It's entirely possible to approach investing the same way as the Boston Celtics did this past NBA season, working in the same style to achieve lifetime goals and come away feeling like a champion.
BOSTON — It’s entirely possible to approach investing the same way as the Boston Celtics did this past NBA season, working in the same style to achieve lifetime goals and come away feeling like a champion.
To win the big game in investing, your fund “team” — your portfolio — must have:
• A coach and general manager who get the right players and put them in a position to succeed.
This is your job, or the role of your financial adviser, to create and follow an asset-allocation game plan.
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The investing game can be won with many different approaches. You can be conservative and defensive, aggressive and growth-minded, or some balance of the two.
You must also decide when to try to run up more points to put the game away or to protect your lead because the game is won.
• Enough good players to score points.
Build your portfolio by setting return expectations, and relying on certain investments to deliver. Your core selections will play different positions — they could be hyperaggressive or ultraconservative depending on your time horizon and needs — but their potential determines the kind of score you can put on the board.
Like the Celtics’ “Big Three” of Kevin Garnett, Paul Pierce and Ray Allen, your central investments must be ones you can build your game plan around, where you can be comfortable giving them the burden of carrying the biggest chunks of your money.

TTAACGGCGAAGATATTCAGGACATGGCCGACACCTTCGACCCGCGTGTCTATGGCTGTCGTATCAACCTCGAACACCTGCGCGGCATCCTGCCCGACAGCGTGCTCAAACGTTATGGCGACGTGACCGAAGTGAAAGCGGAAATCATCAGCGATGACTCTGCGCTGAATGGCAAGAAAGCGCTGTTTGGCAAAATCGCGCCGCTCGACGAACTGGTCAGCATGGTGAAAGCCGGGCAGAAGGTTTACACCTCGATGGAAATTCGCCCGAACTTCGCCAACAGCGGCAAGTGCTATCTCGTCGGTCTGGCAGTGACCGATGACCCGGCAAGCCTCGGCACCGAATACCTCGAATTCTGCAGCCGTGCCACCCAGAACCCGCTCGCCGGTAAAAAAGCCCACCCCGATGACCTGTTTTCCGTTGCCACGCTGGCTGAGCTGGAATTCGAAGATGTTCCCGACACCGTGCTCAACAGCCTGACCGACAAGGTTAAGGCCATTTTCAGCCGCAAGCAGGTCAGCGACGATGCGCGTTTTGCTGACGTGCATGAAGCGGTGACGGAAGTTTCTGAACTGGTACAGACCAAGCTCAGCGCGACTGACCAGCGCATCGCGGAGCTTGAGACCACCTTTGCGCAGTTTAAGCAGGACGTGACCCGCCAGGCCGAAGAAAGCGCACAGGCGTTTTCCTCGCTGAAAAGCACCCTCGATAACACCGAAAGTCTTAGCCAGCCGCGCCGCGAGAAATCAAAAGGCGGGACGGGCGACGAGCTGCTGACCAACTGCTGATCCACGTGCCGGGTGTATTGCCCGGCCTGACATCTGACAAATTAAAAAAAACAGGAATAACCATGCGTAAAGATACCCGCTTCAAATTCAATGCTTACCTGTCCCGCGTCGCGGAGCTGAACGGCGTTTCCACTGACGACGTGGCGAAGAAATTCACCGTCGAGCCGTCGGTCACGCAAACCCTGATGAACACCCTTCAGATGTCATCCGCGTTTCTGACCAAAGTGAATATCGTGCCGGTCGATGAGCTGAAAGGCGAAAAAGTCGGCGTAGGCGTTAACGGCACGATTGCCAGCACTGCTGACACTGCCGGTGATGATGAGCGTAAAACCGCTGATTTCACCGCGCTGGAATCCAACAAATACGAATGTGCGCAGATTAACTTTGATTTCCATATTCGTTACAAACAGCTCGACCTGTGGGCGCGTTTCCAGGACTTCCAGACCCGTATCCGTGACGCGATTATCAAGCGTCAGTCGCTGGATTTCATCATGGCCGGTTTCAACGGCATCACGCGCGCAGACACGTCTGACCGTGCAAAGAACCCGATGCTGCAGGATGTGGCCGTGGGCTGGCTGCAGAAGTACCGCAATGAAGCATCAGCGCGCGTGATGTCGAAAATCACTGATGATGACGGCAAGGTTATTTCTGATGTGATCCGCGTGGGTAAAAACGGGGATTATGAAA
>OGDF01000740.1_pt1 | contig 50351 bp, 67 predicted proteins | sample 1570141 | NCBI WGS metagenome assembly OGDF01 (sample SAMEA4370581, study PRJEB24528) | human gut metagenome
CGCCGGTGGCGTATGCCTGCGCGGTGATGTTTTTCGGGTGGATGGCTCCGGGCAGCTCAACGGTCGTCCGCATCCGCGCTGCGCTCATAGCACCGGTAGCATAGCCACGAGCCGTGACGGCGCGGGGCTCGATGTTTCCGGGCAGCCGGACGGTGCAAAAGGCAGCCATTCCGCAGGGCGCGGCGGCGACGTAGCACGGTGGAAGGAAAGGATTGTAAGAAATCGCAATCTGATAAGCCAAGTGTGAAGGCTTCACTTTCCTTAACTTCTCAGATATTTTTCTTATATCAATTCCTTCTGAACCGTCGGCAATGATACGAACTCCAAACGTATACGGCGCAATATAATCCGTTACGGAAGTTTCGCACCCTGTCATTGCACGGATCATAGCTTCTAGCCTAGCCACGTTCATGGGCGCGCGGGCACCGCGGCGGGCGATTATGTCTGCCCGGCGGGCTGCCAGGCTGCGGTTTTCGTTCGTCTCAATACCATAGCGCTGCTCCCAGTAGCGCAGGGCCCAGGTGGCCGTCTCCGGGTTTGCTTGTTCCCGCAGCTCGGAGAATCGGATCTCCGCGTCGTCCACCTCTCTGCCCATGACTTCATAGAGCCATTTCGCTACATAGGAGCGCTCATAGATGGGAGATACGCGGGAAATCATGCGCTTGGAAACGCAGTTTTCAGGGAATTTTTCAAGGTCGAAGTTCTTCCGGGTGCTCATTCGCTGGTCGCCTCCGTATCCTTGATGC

• Support players for flexibility.
In basketball, these guys support the stars so that the team can survive when the big guns are not generating offense.
In your portfolio, these are the issues that diversify your holdings. They may not play a starring role, but they keep things rolling; if domestic and international large-cap funds are your core holdings, for example, the support players will be the emerging markets, sector and income funds that spread out the risk.
• Players who know their job (and don’t try to do more).
Role players are key to a team or a portfolio. You can’t win in the long run with all growth-oriented funds any more than a basketball team could win putting three-point guards on the floor.
Every fund on your team should have a specific job. If they drift unexpectedly from one type of assets to another, or prove incapable of delivering results that are representative of their asset class, it’s time to get funds that are a better fit.
• A game plan, a goal.
In investing, falling short of your goals can mean adjusting your lifestyle forever. Play the investing game with concrete targets. Then design a strategy (or strategies, because you may have one plan for college savings, another for retirement and so on) that leaves you feeling confident you can rack up enough points before time runs out.
Chuck Jaffe is senior columnist at MarketWatch. He can be reached at email@example.com or Box 70, Cohasset, MA 02025-0070.